Most of us will go our entire lives without giving much thought to our toenails. But our toenails serve important functions, so it’s worth exploring what they’re made of so that we can better understand and take care of them. In this article, we’ll examine the science behind toenail composition and structure.
1. A Look at Toenail Anatomy
Our feet are our means of transportation, so it’s important to know the anatomy of our toenails. Our toenails are comprised of several different parts:
- Matrix: A plate-shaped organ, making up the surrounding tissue of the nail, the matrix produces keratin.
- Cuticle: A layer of dead skin situated along the proximal end of the nail, the cuticle acts to protect the nail from infection.
- Nail bed: The flattened area lying beneath the nail plate, the nail bed is the region of the nail’s origin.
- Nail plate: The part of the nail we observe, the nail plate provides us with the visual cues for what we term as a toenail.
- Lunula: The curved crescent-shaped layer beneath the nail plate, the lunula’s purpose is to promote blood circulation.
Beyond these five main parts, supporting layers such as the eponychium and hyponychium surround the edges of the toenail. These layers are critical to ensure nails are strong and well-nourished.
2. Understanding the Structure of Toenails
Toenails can be both intimidating and fascinating. Knowing the structure of toenails can help you understand the normalcy of certain changes and what may require a visit to the doctor.
The primary structures of toenails are the keratin, the nail bed, and the eponychium.
- Keratin is protein-rich thickenings found in your skin cells. This makes up most of the toenail and allows it to be strong and flexible.
- The nail bed is just beneath the toenail and is made up of your skin. This is where the cuticle that covers your toenail begins.
- The eponychium folds back from the end of the nail and the skin. This part of the toenail is particularly important for protecting the nail from germs and bacteria.
Knowing the structure of a toenail can be invaluable to making sure that your toenails stay healthy. What may look like a harmless discoloration or change could be a sign of an underlying issue, so being knowledgeable of your toenails can help you spot this early on.
3. Composition of Toenails: What’s Inside?
As strange as it may seem, toenails are composed of some unexpected materials. People have 10 toenails in total, five per foot. Even though they seem to be one solid, homogenized piece, in reality they are composed of several individual elements.
Take a deeper look, and you will find that toenails are made of layers of keratin, a protein that also makes up the surface layer of skin and the hair on one’s head. This innermost layer is the living part of the nail, and is nourished directly by the nail bed. A bit further out, lies the connective tissue which helps grow and hold the nail plate in place. Still further adorns the matrix, where the nail is made. Go even further, and there is the eponychium, which is a cuticle-like part that covers and protects the matrix.
- Connective Tissue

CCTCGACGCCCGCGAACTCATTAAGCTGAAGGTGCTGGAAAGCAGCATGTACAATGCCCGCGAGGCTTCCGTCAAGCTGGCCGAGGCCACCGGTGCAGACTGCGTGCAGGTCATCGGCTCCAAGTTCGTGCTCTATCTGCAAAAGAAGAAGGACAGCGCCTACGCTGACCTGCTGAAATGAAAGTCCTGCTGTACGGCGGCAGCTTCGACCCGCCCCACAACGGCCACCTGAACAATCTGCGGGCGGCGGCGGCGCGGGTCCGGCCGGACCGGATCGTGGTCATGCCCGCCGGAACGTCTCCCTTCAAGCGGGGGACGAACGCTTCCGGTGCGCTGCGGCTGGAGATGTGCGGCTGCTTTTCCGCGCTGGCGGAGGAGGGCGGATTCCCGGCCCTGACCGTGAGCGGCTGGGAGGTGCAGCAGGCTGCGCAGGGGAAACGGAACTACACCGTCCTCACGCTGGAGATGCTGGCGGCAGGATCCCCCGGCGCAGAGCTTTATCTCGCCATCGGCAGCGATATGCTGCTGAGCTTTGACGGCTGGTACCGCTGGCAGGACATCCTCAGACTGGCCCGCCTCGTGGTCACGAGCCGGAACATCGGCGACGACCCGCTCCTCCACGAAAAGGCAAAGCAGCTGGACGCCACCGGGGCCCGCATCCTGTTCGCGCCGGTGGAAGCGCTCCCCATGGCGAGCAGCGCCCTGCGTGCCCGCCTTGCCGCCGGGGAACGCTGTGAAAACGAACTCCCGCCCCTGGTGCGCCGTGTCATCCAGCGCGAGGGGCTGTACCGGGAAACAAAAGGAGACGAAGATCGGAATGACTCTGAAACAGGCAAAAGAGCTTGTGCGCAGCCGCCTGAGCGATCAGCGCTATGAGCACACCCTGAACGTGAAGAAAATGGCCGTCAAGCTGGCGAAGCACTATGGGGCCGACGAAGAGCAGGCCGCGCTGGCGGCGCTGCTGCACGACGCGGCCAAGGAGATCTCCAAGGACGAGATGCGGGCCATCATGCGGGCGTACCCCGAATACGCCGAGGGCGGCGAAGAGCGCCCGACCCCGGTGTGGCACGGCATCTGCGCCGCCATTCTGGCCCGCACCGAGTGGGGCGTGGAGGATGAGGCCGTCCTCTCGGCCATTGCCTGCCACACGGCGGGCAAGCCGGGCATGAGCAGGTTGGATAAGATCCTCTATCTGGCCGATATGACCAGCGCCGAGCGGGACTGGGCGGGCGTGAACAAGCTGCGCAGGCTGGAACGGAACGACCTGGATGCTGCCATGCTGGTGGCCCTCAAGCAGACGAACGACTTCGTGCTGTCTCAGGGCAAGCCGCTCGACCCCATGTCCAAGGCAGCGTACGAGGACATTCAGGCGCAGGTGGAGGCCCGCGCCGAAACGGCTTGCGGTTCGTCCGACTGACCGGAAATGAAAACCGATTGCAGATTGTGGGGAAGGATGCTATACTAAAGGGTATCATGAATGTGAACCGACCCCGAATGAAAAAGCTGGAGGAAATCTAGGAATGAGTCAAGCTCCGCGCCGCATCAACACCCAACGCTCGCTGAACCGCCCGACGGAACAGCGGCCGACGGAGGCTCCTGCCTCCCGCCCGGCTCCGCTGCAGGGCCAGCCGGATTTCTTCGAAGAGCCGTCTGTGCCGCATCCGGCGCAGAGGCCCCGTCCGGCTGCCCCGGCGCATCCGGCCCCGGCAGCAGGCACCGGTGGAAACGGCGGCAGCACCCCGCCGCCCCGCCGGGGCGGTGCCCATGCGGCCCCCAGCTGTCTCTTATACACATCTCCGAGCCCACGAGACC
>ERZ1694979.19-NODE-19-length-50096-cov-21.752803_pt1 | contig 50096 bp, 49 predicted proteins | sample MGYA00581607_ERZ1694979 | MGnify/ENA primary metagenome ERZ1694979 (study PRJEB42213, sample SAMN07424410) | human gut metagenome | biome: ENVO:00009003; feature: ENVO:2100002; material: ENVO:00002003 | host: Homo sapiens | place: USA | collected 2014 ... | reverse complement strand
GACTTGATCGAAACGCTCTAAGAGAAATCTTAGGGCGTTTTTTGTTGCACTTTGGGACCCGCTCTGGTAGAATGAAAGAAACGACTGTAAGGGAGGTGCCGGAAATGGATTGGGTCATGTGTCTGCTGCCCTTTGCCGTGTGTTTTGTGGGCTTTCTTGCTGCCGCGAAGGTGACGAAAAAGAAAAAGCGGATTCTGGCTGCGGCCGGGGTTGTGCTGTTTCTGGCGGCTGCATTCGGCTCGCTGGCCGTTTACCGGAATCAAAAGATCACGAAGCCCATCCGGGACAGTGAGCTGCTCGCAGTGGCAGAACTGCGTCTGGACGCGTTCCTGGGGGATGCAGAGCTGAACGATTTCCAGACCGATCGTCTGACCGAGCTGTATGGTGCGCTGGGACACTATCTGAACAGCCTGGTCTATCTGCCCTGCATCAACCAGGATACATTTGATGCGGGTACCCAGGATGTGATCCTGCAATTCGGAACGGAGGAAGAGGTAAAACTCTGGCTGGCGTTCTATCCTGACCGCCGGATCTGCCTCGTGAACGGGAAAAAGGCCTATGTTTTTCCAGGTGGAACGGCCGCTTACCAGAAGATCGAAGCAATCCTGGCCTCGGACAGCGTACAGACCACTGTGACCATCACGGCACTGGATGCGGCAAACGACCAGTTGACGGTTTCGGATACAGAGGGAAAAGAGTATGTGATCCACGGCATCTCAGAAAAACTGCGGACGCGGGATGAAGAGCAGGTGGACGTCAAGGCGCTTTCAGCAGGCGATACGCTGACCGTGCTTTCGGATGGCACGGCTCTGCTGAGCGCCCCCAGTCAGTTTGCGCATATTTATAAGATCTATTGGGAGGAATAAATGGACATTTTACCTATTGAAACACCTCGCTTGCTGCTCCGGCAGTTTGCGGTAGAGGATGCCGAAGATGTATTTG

Keratin makes up the bulk of the toenail, but underlying this is the rich composition of connective tissues, which gives the nails essential strength and support. It’s no surprise that toenails are composed of these components; after all, they are there from birth and never fail to serve their purpose!
4. Busting Common Myths About Toenails
Toenail health can be a big issue for many people, and there are lots of common myths and misconceptions out there about them. To help you debunk those myths, here are some of the biggest ones – and the truth behind them.
- Myth 1 – You can’t get fungus on your toenails.
Truth – Unfortunately, fungus can both cause – and be the result of – toenail disease. Despite careful foot hygiene, toenail fungus can easily spread from one person to another, commonly found in warm, moist environments such as public showers and pools.
- Myth 2 – Cutting your toenails will magically improve their health.
Truth – Unfortunately, trimming your toenails won’t always be a cure-all. Cleaning and checking your feet regularly can help prevent fungal infections, but it’s important to take a closer look at any existing symptoms you may have.
- Myth 3 – Toenail health doesn’t affect any other part of your body.
Truth – Toenail health and hygiene can affect other parts of your body. Poor foot hygiene can cause skin irritation and infection, and fungal infections may spread to other parts of your body (though this is rare).
Keeping your toenails healthy and clean is important, and knowing the truth about common myths is even more so. Regular cleaning, even with anti-fungal products, and periodic check-ups can help protect both your toenails and the rest of your body. So don’t believe everything you hear – the truth is right here.
Your toenails are truly amazing! They’re made up of layers of elements that protect your toes from everyday wear and tear and give your feet a lovey layer of adornment! Whether it’s polishing them up for a night out or simply keeping them trimmed, your toenails should never be taken for granted. So don’t forget to give them the TLC they deserve!